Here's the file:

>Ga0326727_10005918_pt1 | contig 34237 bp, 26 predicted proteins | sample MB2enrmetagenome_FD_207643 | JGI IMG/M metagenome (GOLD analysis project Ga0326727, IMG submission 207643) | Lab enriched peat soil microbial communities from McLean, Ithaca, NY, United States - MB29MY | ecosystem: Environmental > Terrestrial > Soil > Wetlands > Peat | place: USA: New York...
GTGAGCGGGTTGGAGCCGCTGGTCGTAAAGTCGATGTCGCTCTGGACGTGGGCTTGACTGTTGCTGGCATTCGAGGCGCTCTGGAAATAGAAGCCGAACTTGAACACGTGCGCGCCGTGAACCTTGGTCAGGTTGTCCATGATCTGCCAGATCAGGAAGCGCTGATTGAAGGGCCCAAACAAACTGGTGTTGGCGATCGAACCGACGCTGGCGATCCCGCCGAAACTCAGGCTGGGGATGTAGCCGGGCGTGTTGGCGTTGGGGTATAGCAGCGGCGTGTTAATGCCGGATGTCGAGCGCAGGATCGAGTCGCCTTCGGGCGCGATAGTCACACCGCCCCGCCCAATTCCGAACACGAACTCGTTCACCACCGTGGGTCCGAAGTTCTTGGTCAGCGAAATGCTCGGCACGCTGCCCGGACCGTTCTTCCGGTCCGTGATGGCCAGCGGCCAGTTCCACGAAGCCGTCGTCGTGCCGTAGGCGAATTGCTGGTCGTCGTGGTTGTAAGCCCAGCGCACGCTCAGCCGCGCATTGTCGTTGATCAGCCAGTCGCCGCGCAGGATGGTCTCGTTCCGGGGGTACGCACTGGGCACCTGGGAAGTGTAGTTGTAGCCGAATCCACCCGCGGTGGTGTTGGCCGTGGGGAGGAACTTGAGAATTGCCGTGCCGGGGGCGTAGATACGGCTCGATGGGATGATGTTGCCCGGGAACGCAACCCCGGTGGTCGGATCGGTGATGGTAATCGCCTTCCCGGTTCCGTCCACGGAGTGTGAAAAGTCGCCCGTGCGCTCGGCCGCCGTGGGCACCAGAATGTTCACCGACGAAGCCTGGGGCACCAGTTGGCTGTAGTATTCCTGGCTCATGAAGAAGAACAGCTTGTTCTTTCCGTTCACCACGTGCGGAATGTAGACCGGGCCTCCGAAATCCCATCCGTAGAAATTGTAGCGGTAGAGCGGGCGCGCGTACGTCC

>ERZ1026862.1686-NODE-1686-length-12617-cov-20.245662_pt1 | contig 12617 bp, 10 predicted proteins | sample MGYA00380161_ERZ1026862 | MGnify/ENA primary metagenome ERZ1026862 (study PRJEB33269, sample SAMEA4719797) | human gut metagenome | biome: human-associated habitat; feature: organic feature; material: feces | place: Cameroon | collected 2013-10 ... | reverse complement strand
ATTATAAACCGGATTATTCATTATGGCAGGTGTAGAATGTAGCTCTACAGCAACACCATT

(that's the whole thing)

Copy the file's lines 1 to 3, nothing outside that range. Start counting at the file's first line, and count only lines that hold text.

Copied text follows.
>Ga0326727_10005918_pt1 | contig 34237 bp, 26 predicted proteins | sample MB2enrmetagenome_FD_207643 | JGI IMG/M metagenome (GOLD analysis project Ga0326727, IMG submission 207643) | Lab enriched peat soil microbial communities from McLean, Ithaca, NY, United States - MB29MY | ecosystem: Environmental > Terrestrial > Soil > Wetlands > Peat | place: USA: New York...
GTGAGCGGGTTGGAGCCGCTGGTCGTAAAGTCGATGTCGCTCTGGACGTGGGCTTGACTGTTGCTGGCATTCGAGGCGCTCTGGAAATAGAAGCCGAACTTGAACACGTGCGCGCCGTGAACCTTGGTCAGGTTGTCCATGATCTGCCAGATCAGGAAGCGCTGATTGAAGGGCCCAAACAAACTGGTGTTGGCGATCGAACCGACGCTGGCGATCCCGCCGAAACTCAGGCTGGGGATGTAGCCGGGCGTGTTGGCGTTGGGGTATAGCAGCGGCGTGTTAATGCCGGATGTCGAGCGCAGGATCGAGTCGCCTTCGGGCGCGATAGTCACACCGCCCCGCCCAATTCCGAACACGAACTCGTTCACCACCGTGGGTCCGAAGTTCTTGGTCAGCGAAATGCTCGGCACGCTGCCCGGACCGTTCTTCCGGTCCGTGATGGCCAGCGGCCAGTTCCACGAAGCCGTCGTCGTGCCGTAGGCGAATTGCTGGTCGTCGTGGTTGTAAGCCCAGCGCACGCTCAGCCGCGCATTGTCGTTGATCAGCCAGTCGCCGCGCAGGATGGTCTCGTTCCGGGGGTACGCACTGGGCACCTGGGAAGTGTAGTTGTAGCCGAATCCACCCGCGGTGGTGTTGGCCGTGGGGAGGAACTTGAGAATTGCCGTGCCGGGGGCGTAGATACGGCTCGATGGGATGATGTTGCCCGGGAACGCAACCCCGGTGGTCGGATCGGTGATGGTAATCGCCTTCCCGGTTCCGTCCACGGAGTGTGAAAAGTCGCCCGTGCGCTCGGCCGCCGTGGGCACCAGAATGTTCACCGACGAAGCCTGGGGCACCAGTTGGCTGTAGTATTCCTGGCTCATGAAGAAGAACAGCTTGTTCTTTCCGTTCACCACGTGCGGAATGTAGACCGGGCCTCCGAAATCCCATCCGTAGAAATTGTAGCGGTAGAGCGGGCGCGCGTACGTCC

>ERZ1026862.1686-NODE-1686-length-12617-cov-20.245662_pt1 | contig 12617 bp, 10 predicted proteins | sample MGYA00380161_ERZ1026862 | MGnify/ENA primary metagenome ERZ1026862 (study PRJEB33269, sample SAMEA4719797) | human gut metagenome | biome: human-associated habitat; feature: organic feature; material: feces | place: Cameroon | collected 2013-10 ... | reverse complement strand